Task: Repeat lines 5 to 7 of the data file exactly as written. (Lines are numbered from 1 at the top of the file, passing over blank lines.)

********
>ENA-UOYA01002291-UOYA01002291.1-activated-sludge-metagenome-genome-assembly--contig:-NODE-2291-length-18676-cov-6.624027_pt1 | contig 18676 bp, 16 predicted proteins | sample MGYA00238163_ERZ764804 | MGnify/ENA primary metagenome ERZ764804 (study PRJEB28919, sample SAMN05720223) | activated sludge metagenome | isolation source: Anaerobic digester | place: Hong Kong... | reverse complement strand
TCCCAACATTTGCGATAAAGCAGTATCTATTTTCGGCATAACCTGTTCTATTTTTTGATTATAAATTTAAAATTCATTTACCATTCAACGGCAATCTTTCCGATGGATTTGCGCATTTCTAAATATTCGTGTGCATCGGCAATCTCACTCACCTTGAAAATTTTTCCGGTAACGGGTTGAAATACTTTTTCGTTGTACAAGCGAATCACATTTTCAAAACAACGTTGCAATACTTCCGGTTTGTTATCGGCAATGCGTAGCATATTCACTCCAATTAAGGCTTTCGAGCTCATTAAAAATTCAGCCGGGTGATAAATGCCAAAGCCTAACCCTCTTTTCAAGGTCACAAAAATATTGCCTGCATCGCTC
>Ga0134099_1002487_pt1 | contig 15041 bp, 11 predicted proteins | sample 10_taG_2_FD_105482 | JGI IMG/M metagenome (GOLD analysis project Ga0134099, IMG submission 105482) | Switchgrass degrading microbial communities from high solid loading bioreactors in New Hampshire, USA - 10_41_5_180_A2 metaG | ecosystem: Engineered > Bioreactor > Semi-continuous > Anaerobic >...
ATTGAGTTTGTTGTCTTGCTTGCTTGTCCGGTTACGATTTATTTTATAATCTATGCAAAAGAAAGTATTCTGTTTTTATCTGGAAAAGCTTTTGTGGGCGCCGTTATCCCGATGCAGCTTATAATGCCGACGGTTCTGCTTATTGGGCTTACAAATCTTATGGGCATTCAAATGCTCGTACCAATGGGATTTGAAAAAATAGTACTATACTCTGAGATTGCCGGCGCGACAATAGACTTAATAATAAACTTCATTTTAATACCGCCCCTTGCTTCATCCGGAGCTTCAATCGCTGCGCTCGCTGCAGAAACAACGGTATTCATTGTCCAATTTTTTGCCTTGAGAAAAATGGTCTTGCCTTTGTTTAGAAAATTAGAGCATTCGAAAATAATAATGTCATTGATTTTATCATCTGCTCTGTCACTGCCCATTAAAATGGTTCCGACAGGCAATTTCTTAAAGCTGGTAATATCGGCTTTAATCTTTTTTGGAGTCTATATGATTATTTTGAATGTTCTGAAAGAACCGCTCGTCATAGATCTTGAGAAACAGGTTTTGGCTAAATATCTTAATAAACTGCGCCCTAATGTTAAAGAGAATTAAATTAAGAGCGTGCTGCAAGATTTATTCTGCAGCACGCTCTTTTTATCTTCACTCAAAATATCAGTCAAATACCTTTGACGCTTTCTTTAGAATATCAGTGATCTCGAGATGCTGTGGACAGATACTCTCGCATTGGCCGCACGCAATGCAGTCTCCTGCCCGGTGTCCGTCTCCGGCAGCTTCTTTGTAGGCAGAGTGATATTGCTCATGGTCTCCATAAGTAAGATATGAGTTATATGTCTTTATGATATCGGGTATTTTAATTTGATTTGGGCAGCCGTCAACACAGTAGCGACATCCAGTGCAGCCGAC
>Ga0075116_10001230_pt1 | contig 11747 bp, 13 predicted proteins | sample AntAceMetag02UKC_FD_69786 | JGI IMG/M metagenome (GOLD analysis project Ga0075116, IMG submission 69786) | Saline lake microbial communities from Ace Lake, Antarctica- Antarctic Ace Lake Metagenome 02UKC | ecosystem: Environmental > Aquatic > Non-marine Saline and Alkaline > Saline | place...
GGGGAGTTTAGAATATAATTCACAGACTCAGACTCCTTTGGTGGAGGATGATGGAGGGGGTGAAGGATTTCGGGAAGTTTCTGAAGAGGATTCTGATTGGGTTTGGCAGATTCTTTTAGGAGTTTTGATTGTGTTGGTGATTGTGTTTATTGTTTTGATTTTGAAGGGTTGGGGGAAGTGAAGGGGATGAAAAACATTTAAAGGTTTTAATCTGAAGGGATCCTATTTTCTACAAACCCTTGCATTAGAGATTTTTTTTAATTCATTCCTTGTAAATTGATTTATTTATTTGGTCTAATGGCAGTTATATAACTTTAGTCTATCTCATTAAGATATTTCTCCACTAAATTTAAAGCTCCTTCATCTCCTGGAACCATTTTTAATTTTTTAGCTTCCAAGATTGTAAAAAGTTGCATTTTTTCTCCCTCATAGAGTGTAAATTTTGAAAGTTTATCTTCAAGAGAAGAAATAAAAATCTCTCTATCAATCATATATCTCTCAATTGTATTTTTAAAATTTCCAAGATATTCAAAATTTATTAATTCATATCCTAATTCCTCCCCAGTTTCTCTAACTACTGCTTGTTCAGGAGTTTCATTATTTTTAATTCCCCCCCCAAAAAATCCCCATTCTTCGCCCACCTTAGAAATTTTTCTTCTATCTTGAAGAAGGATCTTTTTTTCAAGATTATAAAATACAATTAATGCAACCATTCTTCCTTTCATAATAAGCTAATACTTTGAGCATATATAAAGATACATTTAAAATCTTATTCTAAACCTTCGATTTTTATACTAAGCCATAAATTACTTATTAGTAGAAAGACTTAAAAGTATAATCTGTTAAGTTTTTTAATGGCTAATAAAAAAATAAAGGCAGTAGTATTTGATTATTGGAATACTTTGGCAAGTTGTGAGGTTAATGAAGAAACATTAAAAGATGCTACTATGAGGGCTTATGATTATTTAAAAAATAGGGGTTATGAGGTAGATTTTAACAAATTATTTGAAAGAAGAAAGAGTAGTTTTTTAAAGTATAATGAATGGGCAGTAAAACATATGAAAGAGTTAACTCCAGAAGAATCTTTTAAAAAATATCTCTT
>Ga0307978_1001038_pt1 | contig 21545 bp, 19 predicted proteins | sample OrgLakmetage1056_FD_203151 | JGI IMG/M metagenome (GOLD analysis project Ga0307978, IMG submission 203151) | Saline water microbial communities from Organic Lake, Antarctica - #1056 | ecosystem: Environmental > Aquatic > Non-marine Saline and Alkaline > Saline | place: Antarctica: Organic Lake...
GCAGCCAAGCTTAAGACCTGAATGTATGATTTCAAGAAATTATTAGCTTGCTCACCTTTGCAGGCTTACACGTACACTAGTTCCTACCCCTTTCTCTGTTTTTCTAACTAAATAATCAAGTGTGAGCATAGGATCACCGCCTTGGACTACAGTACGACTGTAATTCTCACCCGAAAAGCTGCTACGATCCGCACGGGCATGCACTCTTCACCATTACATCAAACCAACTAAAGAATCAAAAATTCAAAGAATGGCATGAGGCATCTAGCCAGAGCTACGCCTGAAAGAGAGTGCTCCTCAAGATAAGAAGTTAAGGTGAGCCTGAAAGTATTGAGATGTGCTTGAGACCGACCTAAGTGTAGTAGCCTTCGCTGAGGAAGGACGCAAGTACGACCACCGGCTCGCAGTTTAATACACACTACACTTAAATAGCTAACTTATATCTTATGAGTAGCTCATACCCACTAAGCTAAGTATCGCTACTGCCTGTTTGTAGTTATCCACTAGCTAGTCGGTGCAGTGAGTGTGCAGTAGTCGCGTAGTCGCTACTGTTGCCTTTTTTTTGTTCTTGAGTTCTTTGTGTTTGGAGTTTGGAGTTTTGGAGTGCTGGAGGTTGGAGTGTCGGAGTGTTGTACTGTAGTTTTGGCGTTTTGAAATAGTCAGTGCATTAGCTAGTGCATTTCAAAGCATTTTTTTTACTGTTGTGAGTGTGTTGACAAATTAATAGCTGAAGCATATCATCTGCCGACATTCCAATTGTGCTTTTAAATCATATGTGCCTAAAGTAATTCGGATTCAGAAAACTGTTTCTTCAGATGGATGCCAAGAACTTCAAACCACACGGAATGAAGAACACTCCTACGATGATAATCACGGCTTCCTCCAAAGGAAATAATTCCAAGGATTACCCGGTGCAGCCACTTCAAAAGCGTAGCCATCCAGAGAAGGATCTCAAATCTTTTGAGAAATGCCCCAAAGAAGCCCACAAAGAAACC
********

>Ga0075116_10001230_pt1 | contig 11747 bp, 13 predicted proteins | sample AntAceMetag02UKC_FD_69786 | JGI IMG/M metagenome (GOLD analysis project Ga0075116, IMG submission 69786) | Saline lake microbial communities from Ace Lake, Antarctica- Antarctic Ace Lake Metagenome 02UKC | ecosystem: Environmental > Aquatic > Non-marine Saline and Alkaline > Saline | place...
GGGGAGTTTAGAATATAATTCACAGACTCAGACTCCTTTGGTGGAGGATGATGGAGGGGGTGAAGGATTTCGGGAAGTTTCTGAAGAGGATTCTGATTGGGTTTGGCAGATTCTTTTAGGAGTTTTGATTGTGTTGGTGATTGTGTTTATTGTTTTGATTTTGAAGGGTTGGGGGAAGTGAAGGGGATGAAAAACATTTAAAGGTTTTAATCTGAAGGGATCCTATTTTCTACAAACCCTTGCATTAGAGATTTTTTTTAATTCATTCCTTGTAAATTGATTTATTTATTTGGTCTAATGGCAGTTATATAACTTTAGTCTATCTCATTAAGATATTTCTCCACTAAATTTAAAGCTCCTTCATCTCCTGGAACCATTTTTAATTTTTTAGCTTCCAAGATTGTAAAAAGTTGCATTTTTTCTCCCTCATAGAGTGTAAATTTTGAAAGTTTATCTTCAAGAGAAGAAATAAAAATCTCTCTATCAATCATATATCTCTCAATTGTATTTTTAAAATTTCCAAGATATTCAAAATTTATTAATTCATATCCTAATTCCTCCCCAGTTTCTCTAACTACTGCTTGTTCAGGAGTTTCATTATTTTTAATTCCCCCCCCAAAAAATCCCCATTCTTCGCCCACCTTAGAAATTTTTCTTCTATCTTGAAGAAGGATCTTTTTTTCAAGATTATAAAATACAATTAATGCAACCATTCTTCCTTTCATAATAAGCTAATACTTTGAGCATATATAAAGATACATTTAAAATCTTATTCTAAACCTTCGATTTTTATACTAAGCCATAAATTACTTATTAGTAGAAAGACTTAAAAGTATAATCTGTTAAGTTTTTTAATGGCTAATAAAAAAATAAAGGCAGTAGTATTTGATTATTGGAATACTTTGGCAAGTTGTGAGGTTAATGAAGAAACATTAAAAGATGCTACTATGAGGGCTTATGATTATTTAAAAAATAGGGGTTATGAGGTAGATTTTAACAAATTATTTGAAAGAAGAAAGAGTAGTTTTTTAAAGTATAATGAATGGGCAGTAAAACATATGAAAGAGTTAACTCCAGAAGAATCTTTTAAAAAATATCTCTT
>Ga0307978_1001038_pt1 | contig 21545 bp, 19 predicted proteins | sample OrgLakmetage1056_FD_203151 | JGI IMG/M metagenome (GOLD analysis project Ga0307978, IMG submission 203151) | Saline water microbial communities from Organic Lake, Antarctica - #1056 | ecosystem: Environmental > Aquatic > Non-marine Saline and Alkaline > Saline | place: Antarctica: Organic Lake...